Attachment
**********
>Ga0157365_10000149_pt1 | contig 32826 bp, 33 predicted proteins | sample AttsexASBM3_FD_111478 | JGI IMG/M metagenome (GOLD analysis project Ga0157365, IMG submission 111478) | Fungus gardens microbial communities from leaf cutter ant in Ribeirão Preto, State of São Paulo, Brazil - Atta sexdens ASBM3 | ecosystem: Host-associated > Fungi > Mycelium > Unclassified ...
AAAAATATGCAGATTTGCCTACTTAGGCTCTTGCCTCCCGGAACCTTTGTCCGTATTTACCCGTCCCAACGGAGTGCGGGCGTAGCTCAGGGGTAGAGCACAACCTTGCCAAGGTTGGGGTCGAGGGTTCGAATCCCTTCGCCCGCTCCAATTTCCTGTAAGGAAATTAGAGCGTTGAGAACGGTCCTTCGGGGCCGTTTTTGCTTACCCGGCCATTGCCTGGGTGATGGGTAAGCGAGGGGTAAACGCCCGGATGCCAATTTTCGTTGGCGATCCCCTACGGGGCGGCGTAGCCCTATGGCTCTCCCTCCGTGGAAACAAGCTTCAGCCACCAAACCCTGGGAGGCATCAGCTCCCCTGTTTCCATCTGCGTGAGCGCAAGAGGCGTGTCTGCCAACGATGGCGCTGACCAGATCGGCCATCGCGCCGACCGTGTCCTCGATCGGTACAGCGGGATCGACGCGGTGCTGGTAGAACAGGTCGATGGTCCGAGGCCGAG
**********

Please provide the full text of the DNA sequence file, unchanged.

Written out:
>Ga0157365_10000149_pt1 | contig 32826 bp, 33 predicted proteins | sample AttsexASBM3_FD_111478 | JGI IMG/M metagenome (GOLD analysis project Ga0157365, IMG submission 111478) | Fungus gardens microbial communities from leaf cutter ant in Ribeirão Preto, State of São Paulo, Brazil - Atta sexdens ASBM3 | ecosystem: Host-associated > Fungi > Mycelium > Unclassified ...
AAAAATATGCAGATTTGCCTACTTAGGCTCTTGCCTCCCGGAACCTTTGTCCGTATTTACCCGTCCCAACGGAGTGCGGGCGTAGCTCAGGGGTAGAGCACAACCTTGCCAAGGTTGGGGTCGAGGGTTCGAATCCCTTCGCCCGCTCCAATTTCCTGTAAGGAAATTAGAGCGTTGAGAACGGTCCTTCGGGGCCGTTTTTGCTTACCCGGCCATTGCCTGGGTGATGGGTAAGCGAGGGGTAAACGCCCGGATGCCAATTTTCGTTGGCGATCCCCTACGGGGCGGCGTAGCCCTATGGCTCTCCCTCCGTGGAAACAAGCTTCAGCCACCAAACCCTGGGAGGCATCAGCTCCCCTGTTTCCATCTGCGTGAGCGCAAGAGGCGTGTCTGCCAACGATGGCGCTGACCAGATCGGCCATCGCGCCGACCGTGTCCTCGATCGGTACAGCGGGATCGACGCGGTGCTGGTAGAACAGGTCGATGGTCCGAGGCCGAG